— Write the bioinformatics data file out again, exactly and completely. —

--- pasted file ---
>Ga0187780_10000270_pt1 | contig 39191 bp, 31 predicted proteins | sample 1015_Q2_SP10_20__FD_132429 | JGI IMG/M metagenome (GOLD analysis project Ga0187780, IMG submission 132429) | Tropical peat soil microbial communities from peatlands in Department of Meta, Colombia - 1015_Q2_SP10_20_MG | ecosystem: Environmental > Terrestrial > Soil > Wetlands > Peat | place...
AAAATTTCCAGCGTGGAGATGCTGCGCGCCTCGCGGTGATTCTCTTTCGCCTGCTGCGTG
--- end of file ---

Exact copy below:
>Ga0187780_10000270_pt1 | contig 39191 bp, 31 predicted proteins | sample 1015_Q2_SP10_20__FD_132429 | JGI IMG/M metagenome (GOLD analysis project Ga0187780, IMG submission 132429) | Tropical peat soil microbial communities from peatlands in Department of Meta, Colombia - 1015_Q2_SP10_20_MG | ecosystem: Environmental > Terrestrial > Soil > Wetlands > Peat | place...
AAAATTTCCAGCGTGGAGATGCTGCGCGCCTCGCGGTGATTCTCTTTCGCCTGCTGCGTG